Turn on the television and chances are good that you’ll find a show with a father who is ignorant, incapable or simply a joke. Hollywood has a knack for making a mockery of one of the most important and influential roles any man can have. And we, as consumers, have quickly adapted and assumed that the men in our lives truly are incapable of most any task and are hardly worth listening to.
It’s sad, really.
We have gone from the adage “Father knows best” to the attitude “Fathers don’t even matter.” We have relegated the role of Father as merely an afterthought. As if the contribution of sperm and a little DNA were all that men have to offer in their role as Parent.
What would happen if we actually paid heed to the wisdom of these men, who’ve provided food, shelter, and clothing to us? What would happen if we stopped to reflect on the messages they’ve sent us, often without any words at all? What would happen if we, for a brief moment, paused to listen to their silence, to hear what they hear?
This week, Matt and I sat down and shared some of the lessons our dads have each taught us. My own dad has been gone now for over 20 years, taken by a sudden heart attack in the middle of the night. We lived a couple states away at the time and the phone call I received from my mom at 3:00 a.m. is one I won’t soon forget. My dad’s death shook me to my core and honestly, nothing’s quite been the same ever since.
I only had 23 years with my dad. But those 23 years counted because he made them count. He invested in my brother and I and the boys he led in Scouts. He invested in the kids he taught at our high school and in our church’s Sunday School. He invested in his wife, my mom. He invested in his relationship with the God who saved him. And he lived that all out in front of us every day. He sometimes fell, but he was never too proud to admit his own shortcomings.
I could spend hundreds of pages writing down the lessons he taught me in those short years. He was a good, flawed, passionate man who loved God, his wife, and his kids.
Matt’s dad is still around, for which we are super grateful!
He, too, has loved God and his wife and kids well. He has shown himself to be loyal and disciplined and compassionate, a rock in the storm. And while he’s been a good model for Matt to look to, he’s also been a second dad to me. He’s shown his grace and love in a million ways over the years.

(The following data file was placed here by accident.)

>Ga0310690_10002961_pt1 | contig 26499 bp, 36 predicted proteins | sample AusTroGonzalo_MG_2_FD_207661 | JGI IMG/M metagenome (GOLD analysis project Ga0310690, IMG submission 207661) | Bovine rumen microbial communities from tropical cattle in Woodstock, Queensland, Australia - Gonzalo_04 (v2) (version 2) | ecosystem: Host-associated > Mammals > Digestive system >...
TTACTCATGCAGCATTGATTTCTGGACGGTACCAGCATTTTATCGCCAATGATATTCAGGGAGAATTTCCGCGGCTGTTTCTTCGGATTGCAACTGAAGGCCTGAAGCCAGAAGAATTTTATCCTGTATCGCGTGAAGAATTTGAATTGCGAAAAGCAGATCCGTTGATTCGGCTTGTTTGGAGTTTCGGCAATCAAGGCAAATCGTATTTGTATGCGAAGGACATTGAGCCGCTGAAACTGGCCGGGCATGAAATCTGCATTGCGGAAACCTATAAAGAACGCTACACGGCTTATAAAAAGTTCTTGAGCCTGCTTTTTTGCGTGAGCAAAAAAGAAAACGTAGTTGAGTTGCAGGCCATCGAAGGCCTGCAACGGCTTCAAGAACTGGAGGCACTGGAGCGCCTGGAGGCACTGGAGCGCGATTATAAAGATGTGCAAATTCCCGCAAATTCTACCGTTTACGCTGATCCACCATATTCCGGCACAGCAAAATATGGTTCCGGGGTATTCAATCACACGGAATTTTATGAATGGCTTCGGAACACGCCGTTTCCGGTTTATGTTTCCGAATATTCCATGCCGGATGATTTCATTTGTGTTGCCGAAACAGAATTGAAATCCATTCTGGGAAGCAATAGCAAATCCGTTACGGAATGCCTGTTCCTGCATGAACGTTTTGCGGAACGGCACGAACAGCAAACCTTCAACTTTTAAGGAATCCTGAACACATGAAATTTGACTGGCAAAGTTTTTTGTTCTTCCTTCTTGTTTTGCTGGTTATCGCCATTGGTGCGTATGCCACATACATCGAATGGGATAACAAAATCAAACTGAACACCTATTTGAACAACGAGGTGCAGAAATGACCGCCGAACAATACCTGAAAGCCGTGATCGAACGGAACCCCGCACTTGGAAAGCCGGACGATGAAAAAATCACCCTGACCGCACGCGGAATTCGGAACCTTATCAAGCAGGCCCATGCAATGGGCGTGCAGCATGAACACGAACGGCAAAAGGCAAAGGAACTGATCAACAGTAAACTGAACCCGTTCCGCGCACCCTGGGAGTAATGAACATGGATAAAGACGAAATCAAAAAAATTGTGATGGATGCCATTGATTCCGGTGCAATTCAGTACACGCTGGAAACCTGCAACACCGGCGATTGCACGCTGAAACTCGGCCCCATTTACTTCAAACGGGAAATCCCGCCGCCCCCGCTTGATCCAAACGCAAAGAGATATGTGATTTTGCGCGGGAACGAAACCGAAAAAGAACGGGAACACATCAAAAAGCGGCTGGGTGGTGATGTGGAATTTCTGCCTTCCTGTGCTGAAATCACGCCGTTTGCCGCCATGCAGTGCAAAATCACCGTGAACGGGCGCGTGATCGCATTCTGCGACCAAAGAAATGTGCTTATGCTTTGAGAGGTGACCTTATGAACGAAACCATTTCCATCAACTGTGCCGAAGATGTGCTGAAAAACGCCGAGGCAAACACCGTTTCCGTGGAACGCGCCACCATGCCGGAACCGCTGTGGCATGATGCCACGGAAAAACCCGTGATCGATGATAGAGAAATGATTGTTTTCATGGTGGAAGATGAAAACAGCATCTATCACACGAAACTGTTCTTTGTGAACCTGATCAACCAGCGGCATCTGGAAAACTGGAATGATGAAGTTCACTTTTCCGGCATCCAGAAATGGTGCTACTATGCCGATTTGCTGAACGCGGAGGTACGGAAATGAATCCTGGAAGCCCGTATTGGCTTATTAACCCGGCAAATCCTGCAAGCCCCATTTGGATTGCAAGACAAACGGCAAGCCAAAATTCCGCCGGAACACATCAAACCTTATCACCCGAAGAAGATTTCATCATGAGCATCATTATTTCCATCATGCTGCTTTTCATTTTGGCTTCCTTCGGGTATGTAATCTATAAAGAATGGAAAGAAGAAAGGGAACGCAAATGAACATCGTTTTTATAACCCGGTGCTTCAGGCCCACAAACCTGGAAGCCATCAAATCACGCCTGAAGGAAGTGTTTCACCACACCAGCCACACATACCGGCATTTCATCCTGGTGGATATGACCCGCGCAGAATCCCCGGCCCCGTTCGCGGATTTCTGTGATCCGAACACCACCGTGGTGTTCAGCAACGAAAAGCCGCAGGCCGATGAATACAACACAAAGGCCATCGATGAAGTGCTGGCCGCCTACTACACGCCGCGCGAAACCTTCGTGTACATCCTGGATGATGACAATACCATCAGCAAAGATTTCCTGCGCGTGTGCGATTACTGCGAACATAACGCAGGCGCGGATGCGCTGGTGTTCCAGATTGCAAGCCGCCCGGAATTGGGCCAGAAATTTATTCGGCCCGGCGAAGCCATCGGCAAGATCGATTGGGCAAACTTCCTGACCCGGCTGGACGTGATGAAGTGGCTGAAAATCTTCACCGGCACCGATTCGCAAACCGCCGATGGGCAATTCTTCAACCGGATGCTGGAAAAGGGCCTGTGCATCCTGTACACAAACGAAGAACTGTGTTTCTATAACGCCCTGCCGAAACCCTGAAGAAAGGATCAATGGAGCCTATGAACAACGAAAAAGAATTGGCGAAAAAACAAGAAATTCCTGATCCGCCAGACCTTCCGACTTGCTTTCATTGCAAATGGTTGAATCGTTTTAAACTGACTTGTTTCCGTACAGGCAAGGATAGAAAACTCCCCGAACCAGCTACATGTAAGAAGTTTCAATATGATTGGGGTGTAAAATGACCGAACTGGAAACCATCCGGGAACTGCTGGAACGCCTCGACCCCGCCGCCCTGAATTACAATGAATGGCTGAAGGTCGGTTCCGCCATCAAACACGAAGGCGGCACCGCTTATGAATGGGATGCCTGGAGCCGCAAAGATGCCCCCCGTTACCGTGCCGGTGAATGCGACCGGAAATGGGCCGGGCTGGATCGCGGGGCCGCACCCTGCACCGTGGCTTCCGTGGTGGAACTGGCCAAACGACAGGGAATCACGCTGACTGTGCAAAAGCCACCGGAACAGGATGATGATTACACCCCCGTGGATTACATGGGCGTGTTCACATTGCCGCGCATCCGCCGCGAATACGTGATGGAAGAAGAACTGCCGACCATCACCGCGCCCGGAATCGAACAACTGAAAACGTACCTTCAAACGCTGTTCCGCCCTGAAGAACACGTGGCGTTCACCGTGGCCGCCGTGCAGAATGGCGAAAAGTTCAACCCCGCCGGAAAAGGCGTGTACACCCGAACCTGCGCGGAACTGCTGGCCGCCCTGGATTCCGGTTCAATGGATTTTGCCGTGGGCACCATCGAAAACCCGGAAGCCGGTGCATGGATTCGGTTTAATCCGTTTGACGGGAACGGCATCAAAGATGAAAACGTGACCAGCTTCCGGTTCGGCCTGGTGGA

Matt and I recognize that we are exceedingly fortunate to have both been raised by godly, loving men, who were committed to their families. We understand that not everyone is that fortunate.
That being said, because we were both blessed to have a couple of good eggs for dads, we wanted to share with you some of the wisdom they shared with us.
Here’s a little glimpse:
- Slow down and enjoy the process
- Set your priorities
- Belly laugh
- Dream big and chase those dreams
- If you’re going to do a thing, do it well
- Say you’re sorry
Of course, the list could go on and on. This is just a fraction of the lessons our dads have taught us over the years. And I’m sure, as we continue to reflect on the men who helped raise and shape us and the ways they impacted our lives, more and more lessons will reveal themselves.
Driving home from dance class with my daughter tonight, we were talking about the importance of valuing people in our lives. She’s worried that she takes us, her mom, dad, and brother, for granted. She does. We all do. That’s what happens when you have someone in your life who’s just always there. They start to blend in with your surroundings. You don’t always notice the ways they add value to your life on a daily basis.
Until they’re gone.
Suddenly, those smiles, the hugs, the laughter, the sage advice, and the off-color jokes, all crystalize and you understand how valuable and sacred that love is. It all comes into super sharp focus and all you want is one more chance to say “I love you.”
As you listen to this week’s episode, I trust that you will not only be challenged by some of the lessons we’re passing on, but also that you would consider the men in your own life, whether they’re your father or a father-figure, and the ways they have shaped and molded you. Would you take the time to put into words the value they’ve added to your life? Would you share that with them?
Dads are really important. And not just because they’re the best at telling Dad Jokes. Dads have a lot to offer if we give them half a chance.
Tell your dad you love him. I know he’d like to hear it.
Me (Brandy) on my first pony ride with my mom and dad on either side. Circa 1975.